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February 23, 1967 - Image 7

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Text
Publication:
The Michigan Daily, 1967-02-23

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THURSDAY, FEBRUARY 23, 1967

THE MICHIGAN DAILY

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THURDAYFEBUARY23,1967THE ICHGAN AI1

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QUESTIONS 250,000:
Educational Survey
Tests NewStudent's

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DAILY OFFICIAL BULLETIN

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Dear student: Have you stopped'
going to church and started smok-
ing yet? Do you still consider the
University a realistic institution
that "builds poise?" In other
words, have you changed much
since you entered the University?
Last fall, the American Council
on Education surveyed over 250,-
000 freshmen at 307 colleges and
universities (including the Univer-
sity) td amass a wide range of in-
formation about the expectations,
backgrounds and habits of stu-
dents first entering college. The
freshmen filled out questionnaires
during orientation, shortly before
they began to discover what col-
lege is all about.
The freshmen entered college
with high hopes-84 per cent of
them expected college to build
poise. While this might be attrib-
uted to awe of sophisticated upper-
classmen, only 37 per cent of all
freshmen "felt lost when I came
here," although this figure rose to
44.5 per cent among those in pub-
lic universities.
Even fewer freshmen thought
they were treated "like number in
a book"-21.7 per cent. Here
again, the number was consider-
ably higher for public universities
at 40 per cent, while it was under
six per cent for private, four-year
institutions.
The freshmen had some optimis-
tic opinions of the atmosphere of
their colleges. Only about two per
cent would call their institutions
"victorian" or "snobbish," while
over 60 per cent described them as
"realistic."
Men and women differed sharp-
ly on using the term "warm" to
describe the atmosphere of their
schools. While 64 per cent of all
the freshmen women (52.5 per
cent in public universities and
over 80 per cent in private denom-
inational institutions) used the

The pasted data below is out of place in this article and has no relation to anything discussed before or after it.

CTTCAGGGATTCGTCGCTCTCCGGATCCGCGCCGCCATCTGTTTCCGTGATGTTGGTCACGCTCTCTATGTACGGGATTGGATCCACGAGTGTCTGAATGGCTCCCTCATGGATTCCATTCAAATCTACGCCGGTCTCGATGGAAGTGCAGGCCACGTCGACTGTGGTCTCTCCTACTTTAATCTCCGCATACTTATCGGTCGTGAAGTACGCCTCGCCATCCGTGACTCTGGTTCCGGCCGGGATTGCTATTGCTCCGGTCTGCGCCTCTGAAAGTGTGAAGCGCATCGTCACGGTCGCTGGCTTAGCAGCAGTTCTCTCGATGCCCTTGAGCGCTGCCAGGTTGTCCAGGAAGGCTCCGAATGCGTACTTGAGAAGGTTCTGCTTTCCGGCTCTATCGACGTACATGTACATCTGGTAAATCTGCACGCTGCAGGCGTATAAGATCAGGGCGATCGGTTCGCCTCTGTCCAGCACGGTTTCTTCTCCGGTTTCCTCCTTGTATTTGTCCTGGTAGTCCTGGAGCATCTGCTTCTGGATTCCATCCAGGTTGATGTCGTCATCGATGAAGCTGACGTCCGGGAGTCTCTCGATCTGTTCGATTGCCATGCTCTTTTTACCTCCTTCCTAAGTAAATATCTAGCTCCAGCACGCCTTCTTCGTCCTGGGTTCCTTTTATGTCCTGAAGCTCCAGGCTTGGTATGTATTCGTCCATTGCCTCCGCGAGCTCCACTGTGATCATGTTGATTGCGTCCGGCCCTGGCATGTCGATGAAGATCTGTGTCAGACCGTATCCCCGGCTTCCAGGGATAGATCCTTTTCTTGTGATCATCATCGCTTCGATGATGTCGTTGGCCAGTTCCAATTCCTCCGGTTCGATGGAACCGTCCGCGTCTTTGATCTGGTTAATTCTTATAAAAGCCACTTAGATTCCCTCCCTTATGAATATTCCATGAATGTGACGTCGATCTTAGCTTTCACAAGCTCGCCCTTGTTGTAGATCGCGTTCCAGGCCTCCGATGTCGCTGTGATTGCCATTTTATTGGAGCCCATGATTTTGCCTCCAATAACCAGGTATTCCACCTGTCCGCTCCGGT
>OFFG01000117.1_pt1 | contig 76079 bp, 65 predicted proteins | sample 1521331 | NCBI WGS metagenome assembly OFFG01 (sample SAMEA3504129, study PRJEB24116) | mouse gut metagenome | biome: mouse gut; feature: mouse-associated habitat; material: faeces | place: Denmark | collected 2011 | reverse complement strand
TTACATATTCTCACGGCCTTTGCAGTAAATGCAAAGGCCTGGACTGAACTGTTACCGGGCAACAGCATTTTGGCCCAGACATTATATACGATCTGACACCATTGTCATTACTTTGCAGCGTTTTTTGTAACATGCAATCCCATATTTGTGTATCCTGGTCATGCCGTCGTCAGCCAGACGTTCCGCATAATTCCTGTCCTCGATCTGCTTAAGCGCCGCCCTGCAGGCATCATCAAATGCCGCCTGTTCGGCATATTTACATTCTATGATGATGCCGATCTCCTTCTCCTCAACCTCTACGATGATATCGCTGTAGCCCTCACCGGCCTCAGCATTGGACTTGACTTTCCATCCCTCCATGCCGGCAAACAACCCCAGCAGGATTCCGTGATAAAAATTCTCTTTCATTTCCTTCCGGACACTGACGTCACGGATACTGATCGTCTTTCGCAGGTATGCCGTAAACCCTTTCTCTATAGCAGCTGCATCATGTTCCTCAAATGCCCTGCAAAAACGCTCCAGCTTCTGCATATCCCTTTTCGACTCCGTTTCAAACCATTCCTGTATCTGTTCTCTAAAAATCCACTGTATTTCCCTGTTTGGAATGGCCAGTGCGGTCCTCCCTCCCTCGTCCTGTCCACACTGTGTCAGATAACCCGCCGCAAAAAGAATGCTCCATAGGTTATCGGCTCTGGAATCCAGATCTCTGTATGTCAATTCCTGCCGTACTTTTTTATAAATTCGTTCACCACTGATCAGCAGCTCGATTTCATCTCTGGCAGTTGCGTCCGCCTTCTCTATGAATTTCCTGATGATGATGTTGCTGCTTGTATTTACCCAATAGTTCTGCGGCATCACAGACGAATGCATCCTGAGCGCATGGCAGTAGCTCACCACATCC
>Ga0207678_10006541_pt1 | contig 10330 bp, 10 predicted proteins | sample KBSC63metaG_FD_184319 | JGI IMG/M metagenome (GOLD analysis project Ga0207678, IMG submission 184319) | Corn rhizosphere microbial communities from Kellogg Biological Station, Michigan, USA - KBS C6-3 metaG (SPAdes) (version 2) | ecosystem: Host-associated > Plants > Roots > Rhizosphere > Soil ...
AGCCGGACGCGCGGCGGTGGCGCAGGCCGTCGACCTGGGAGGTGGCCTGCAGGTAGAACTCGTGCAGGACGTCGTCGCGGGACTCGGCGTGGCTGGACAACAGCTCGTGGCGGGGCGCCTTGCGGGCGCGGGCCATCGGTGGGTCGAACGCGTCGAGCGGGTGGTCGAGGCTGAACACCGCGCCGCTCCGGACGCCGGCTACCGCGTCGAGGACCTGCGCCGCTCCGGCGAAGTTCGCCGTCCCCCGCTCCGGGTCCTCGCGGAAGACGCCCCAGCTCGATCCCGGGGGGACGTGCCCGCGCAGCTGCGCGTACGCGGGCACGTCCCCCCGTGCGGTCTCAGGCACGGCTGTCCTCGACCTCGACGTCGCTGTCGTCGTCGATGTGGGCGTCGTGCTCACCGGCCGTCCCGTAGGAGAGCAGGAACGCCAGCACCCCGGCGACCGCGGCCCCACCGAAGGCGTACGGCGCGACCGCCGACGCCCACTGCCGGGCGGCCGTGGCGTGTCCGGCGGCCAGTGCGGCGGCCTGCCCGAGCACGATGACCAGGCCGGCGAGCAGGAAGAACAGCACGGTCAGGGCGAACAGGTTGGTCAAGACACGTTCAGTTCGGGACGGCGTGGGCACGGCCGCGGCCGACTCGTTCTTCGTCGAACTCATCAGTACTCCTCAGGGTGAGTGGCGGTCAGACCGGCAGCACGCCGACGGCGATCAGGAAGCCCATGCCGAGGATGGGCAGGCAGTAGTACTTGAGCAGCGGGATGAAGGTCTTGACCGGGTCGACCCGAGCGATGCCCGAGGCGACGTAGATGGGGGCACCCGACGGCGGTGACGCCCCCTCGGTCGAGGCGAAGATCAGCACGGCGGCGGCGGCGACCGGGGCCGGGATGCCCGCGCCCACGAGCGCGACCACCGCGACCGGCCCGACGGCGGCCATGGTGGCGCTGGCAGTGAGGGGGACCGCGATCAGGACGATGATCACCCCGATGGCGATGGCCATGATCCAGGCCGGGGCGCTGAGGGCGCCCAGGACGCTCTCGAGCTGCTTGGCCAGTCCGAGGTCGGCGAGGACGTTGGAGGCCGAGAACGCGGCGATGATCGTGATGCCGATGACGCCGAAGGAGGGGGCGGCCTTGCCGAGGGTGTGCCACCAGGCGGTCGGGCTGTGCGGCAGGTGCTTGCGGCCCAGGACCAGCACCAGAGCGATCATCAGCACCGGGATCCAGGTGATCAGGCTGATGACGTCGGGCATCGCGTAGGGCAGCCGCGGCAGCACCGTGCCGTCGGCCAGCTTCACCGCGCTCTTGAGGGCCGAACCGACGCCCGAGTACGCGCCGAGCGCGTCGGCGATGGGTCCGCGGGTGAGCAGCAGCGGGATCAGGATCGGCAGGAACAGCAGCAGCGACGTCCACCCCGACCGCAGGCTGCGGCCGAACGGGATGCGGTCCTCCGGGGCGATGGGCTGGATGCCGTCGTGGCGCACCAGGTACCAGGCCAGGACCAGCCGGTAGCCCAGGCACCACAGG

word warm for their schools, only
48.7 of the men (26.6 per cent in
technical institutions) did.
Only 34.6 of all freshmen
called their institutions intellec-
tual. While men and women in
each group of institutions were in
agreement, sharp differences arose
between institutions. For example,
while only 36 per cent of public
university freshmen called their
schools intellectual, the figure
reached 57.3 per cent in technical
institutions. Public two-year col-

'mentary-there the figure reached
16.7 per cent.
While only--30 per cent of the
freshmen in two-year publin col-
leges expected great pressures for
high grades, this figure went up
to 77 per cent in technical institu-
tions, and 51.6 per cent in public
institutions.
The ACE survey also included
a section for students to report on
as past participation in everything
from "tried on clothes without
buying" to "called a teacher by
first name." While reactions
ranged from 70 per cent of the
freshmen voting in student elec-
tions and, attending church fre-
quently to 16 per cent for smoking
and 27.4 per cent for studying in
the library, it seems likely that
these figures have probebly been
reversed since then.
Thirty-seven per cent of the
women indicated there was at
least some chance they might
marry in college, while 73.5 felt
there was some chance they would
marry within one year after col-
legt. On the other hand, only 26
per cent of the men indicated they
might marry in college. Men in
technical schools gave an emphat-
ic "no" to marriage in college-
52.2 per cent said there was no
chance bf their marrying and 31.5
said very little chance. Students